O.E. cræft "power, strength, might," from P.Gmc. *krab-/*kraf-. Sense shifted to "skill, art" (via a notion of "mental power"), which led to the n. meaning of "trade." Use for "small boat" is first recorded 1671, probably from some nautical sense of "vessels of small craft," referring either to the trade they did or the seamanship they required.
Use of the word in modern contexts: another name for Witchcraft.
When we say Craft, we are talking about the practice of a skill utilizing the Science of Energy Manipulation; also called Magik.
OE - a wise woman, shaman, or priestess in Germanic paganism, later in Norse paganism, and are a recurring motif in Norse mythology.
Derived from PGmc - The Old Norse word Völva meaning "wand carrier" and it continues Proto-Germanic *walwo-n, which is derived from a word for "wand" (ON völr). Vala, on the other hand, is a literary form based on Völva. Other names were seiðkona for women and seiðmaðr for men.
When we say Wicce, we are speaking of a woman who utilizes her knowledge and skills of Energy Manipulation to provide guidance to those who seek her counsel.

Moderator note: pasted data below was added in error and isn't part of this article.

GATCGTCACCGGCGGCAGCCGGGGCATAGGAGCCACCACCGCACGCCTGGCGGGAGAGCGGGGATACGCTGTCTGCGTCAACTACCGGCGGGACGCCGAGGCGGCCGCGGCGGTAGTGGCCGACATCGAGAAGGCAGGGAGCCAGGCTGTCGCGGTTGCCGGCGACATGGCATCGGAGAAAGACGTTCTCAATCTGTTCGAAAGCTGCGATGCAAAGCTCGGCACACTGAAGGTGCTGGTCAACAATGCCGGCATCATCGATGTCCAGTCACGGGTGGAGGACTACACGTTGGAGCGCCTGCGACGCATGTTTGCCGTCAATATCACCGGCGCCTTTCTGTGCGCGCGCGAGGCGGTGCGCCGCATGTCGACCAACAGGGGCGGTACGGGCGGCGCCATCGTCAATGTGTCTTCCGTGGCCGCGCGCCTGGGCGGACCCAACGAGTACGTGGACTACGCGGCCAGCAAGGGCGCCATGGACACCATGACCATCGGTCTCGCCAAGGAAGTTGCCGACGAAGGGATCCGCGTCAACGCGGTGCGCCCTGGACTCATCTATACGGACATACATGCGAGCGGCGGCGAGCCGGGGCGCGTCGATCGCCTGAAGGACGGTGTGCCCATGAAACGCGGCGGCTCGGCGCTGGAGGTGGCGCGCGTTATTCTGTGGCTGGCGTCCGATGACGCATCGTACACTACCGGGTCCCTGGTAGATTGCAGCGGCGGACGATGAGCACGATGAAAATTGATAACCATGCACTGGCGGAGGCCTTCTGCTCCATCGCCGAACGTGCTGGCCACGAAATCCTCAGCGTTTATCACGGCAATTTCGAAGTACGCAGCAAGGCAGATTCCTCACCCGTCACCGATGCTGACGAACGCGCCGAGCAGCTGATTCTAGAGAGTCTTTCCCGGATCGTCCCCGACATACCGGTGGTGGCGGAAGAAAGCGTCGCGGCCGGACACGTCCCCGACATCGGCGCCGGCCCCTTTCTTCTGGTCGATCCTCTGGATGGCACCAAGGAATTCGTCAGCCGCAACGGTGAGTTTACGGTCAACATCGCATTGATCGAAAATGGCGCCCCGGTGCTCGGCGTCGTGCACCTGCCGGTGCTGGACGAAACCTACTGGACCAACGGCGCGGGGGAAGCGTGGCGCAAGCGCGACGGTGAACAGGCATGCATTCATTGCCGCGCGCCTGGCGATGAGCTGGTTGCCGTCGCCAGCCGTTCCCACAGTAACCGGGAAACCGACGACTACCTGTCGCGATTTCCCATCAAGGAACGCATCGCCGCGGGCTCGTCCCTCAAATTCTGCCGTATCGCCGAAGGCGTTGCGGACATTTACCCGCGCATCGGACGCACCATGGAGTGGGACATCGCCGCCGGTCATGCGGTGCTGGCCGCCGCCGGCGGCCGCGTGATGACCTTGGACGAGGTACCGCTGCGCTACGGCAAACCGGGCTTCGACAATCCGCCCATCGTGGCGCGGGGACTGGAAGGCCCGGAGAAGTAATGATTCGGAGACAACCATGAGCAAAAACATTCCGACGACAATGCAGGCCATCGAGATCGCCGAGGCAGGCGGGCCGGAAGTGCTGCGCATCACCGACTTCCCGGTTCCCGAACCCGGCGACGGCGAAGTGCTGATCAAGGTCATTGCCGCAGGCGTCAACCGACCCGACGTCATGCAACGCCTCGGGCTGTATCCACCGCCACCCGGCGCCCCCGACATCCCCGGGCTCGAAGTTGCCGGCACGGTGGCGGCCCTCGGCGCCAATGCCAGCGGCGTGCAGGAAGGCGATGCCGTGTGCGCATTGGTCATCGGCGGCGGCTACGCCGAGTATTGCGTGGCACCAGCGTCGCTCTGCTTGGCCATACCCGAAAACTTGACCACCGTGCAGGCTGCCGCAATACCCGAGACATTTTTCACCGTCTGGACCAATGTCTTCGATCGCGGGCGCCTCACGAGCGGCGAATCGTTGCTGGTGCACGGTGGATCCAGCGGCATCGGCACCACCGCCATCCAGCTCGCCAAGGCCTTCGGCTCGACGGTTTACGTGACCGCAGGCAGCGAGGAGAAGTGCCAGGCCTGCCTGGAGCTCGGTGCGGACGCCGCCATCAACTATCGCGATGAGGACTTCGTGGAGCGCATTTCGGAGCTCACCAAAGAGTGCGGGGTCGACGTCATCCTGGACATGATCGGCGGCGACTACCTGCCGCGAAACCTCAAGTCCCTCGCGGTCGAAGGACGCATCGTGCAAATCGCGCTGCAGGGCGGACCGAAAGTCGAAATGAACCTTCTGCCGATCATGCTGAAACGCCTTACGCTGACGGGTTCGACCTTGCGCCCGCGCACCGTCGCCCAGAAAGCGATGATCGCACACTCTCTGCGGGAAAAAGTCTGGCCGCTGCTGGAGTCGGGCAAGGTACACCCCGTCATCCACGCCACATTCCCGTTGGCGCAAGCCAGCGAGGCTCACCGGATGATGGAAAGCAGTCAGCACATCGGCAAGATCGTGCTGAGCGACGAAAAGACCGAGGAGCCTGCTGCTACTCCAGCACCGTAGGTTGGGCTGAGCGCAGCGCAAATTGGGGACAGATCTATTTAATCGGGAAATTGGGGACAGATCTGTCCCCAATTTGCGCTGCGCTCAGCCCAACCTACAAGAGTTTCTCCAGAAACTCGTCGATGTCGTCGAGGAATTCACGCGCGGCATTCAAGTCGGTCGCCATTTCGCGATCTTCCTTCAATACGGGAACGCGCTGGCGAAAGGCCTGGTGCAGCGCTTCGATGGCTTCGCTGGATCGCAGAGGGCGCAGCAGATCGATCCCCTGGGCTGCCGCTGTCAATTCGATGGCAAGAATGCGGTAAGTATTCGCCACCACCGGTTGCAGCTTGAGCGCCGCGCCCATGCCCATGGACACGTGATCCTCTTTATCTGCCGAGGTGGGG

An O.E. noun meaning "male witch, wizard, soothsayer, sorcerer, magician;" the male form of wicce.
Use of the word in modern contexts traces to English folklorist Gerald Gardner (1884-1964), who is said to have joined circa 1939 an occult group in New Forest, Hampshire, England, for which he claimed an unbroken tradition to medieval times. Gardner seems to have first used it in print in 1954, in his book "Witchcraft Today". Gerald Gardner's followers (c.1954) established the tradition of Wica as a form of Witchcraft. In later years, one of Gardner's students assumed he spelt the word incorrectly Wica instead of the 'old world' spelling of Wicca and that he chose this word because of it's 'masculine association for a male witch'. Today his tradition is known as Wicca.
When we say Wicca today, we are talking about the modern tradition of Wicca established by Gerald Gardner.
OE - wiccecraft. The practice and beliefs held by the Wicce. A magical religion or the religion of the Wicce.